Tommy Vietor, the former spokesman for President Obama’s National Security Council — the entity on which the president depends to synthesize national security information and policy — went on Fox News to answer questions about Benghazi. Mind you, the entire episode — the failure to keep tabs on the influx of jihadis, the failure to protect Americans in Libya, the massive confusion and misinformation that persisted up through the president’s Sept. 25, 2012, speech at the United Nations — was as much the responsibility of the NSC as any other entity. When asked about the e-mail Ben Rhodes sent out, Vietor snarked, “Dude, that was like two years ago.” And that’s when it became crystal clear how things like Benghazi happened in this administration.

The U.S. Consulate in Benghazi is seen in flames during a protest by an armed group said to have been protesting a film being produced in the United States September 11, 2012. An American staff member of the U.S. consulate in the eastern Libyan city of Benghazi has died following fierce clashes at the compound, Libyan security sources said on Wednesday. Armed gunmen attacked the compound on Tuesday evening, clashing with Libyan security forces before the latter withdrew as they came under heavy fire. REUTERS/Esam Al-Fetori (LIBYA - Tags: POLITICS CIVIL UNREST TPX IMAGES OF THE DAY)
The U.S. Consulate in Benghazi, Libya, is seen in flames on  Sept. 11, 2012. (Esam Al-Fetori/Reuters)

Here are seven lessons we should keep in mind, ably illustrated by Vietor (who subsequently insulted Fox News rather than apologize, on MSNBC, declaring, “I guess you’re only supposed to use the Queen’s English on Fox.”):

1. An error like Benghazi happens because multiple people have a hyper-partisan mindset that submerges everything to politics.

2. The staff reflects the boss. If the staff is rude, immature and callous, the boss almost invariably is.

3. The entire purpose of the video story and the delay in turning over documents was to get far enough past the events that someone like Vietor could say, “Old news.”

4. The Obama team doesn’t seem to associate the presidency with a particular level of decorum. Wear jeans. Put your feet up on the desk. Insult opponents. Use coarse language. (The president’s insightful analysis of the House budget was that it was a “stinkburger.”) When such arrogance pervades, mistakes — small and large — happen.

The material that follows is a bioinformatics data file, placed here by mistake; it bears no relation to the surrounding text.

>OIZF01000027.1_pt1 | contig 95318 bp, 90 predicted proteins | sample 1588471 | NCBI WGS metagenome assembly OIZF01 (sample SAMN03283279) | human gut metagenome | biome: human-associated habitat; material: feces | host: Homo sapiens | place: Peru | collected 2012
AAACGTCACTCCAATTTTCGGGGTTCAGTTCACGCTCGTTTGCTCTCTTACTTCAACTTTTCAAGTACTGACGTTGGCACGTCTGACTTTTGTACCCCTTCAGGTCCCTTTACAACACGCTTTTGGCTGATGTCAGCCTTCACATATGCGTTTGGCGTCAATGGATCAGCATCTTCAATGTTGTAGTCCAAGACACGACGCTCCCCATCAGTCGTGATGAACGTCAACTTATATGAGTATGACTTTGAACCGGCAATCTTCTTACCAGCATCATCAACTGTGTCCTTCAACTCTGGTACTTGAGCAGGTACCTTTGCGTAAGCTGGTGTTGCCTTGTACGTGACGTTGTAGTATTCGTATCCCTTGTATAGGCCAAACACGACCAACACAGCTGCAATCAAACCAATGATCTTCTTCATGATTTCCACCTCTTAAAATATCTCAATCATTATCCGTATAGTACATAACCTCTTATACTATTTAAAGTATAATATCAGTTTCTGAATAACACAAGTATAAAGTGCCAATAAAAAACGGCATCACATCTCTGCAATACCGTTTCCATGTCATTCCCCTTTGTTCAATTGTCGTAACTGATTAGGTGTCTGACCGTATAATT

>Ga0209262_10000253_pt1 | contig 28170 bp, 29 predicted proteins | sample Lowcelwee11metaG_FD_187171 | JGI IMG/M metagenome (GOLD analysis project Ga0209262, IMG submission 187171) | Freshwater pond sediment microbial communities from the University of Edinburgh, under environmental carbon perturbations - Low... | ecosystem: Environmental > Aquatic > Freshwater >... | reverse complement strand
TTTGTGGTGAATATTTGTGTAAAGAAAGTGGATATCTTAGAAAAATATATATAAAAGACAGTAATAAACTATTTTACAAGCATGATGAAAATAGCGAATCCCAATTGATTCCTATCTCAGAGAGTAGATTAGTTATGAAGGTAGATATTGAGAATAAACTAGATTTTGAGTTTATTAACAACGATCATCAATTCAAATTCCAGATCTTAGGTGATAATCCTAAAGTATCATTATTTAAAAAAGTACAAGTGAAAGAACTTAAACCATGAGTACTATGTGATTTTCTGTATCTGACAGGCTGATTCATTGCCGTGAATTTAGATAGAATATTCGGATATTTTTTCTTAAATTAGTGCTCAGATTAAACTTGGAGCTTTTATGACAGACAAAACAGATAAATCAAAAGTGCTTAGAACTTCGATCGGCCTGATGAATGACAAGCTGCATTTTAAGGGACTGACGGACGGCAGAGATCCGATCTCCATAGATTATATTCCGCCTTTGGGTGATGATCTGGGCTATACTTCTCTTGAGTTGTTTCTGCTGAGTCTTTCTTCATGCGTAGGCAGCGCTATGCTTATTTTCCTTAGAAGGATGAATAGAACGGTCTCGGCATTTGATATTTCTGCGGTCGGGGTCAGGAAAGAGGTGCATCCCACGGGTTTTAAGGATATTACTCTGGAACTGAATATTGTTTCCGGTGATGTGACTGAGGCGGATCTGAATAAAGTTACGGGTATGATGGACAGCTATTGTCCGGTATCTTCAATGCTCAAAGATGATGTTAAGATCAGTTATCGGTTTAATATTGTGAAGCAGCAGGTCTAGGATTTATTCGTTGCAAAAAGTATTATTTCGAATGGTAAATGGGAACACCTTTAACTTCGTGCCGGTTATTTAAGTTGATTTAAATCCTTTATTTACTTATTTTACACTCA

5. The attitude that hostile questioning is illegitimate breeds insularity and groupthink. (How dare they challenge my version of events!)

6.  A president is not the prisoner of bad staff. He hired the staff for a reason. He doesn’t fire them (e.g. Jay Carney) for a reason. They are doing what he wants.

7. It is never just one guy. Vietor’s behavior is hardly unique among current and former Obama staffers. Carney routinely insults the press, “dissembles” (as Jake Tapper described his “It’s not about Benghazi” excuse).

There are certainly serious people who have served in this presidency. Former Defense secretaries Robert Gates and Leon Panetta served honorably and continue to warn the public of the administration’s follies. But they are the exception to the rule. They were and are respected by both sides of the aisle, have had a long career in government service, speak and write like adults, do not engage is partisan swipes and understand that their responsibility was to the country, not to a political party or the reelection campaign of their boss. It is noteworthy that these sort of adults have vanished from the administration in the second term. There is plainly no place for them.

 

 

 

Jennifer Rubin writes the Right Turn blog for The Post, offering reported opinion from a conservative perspective.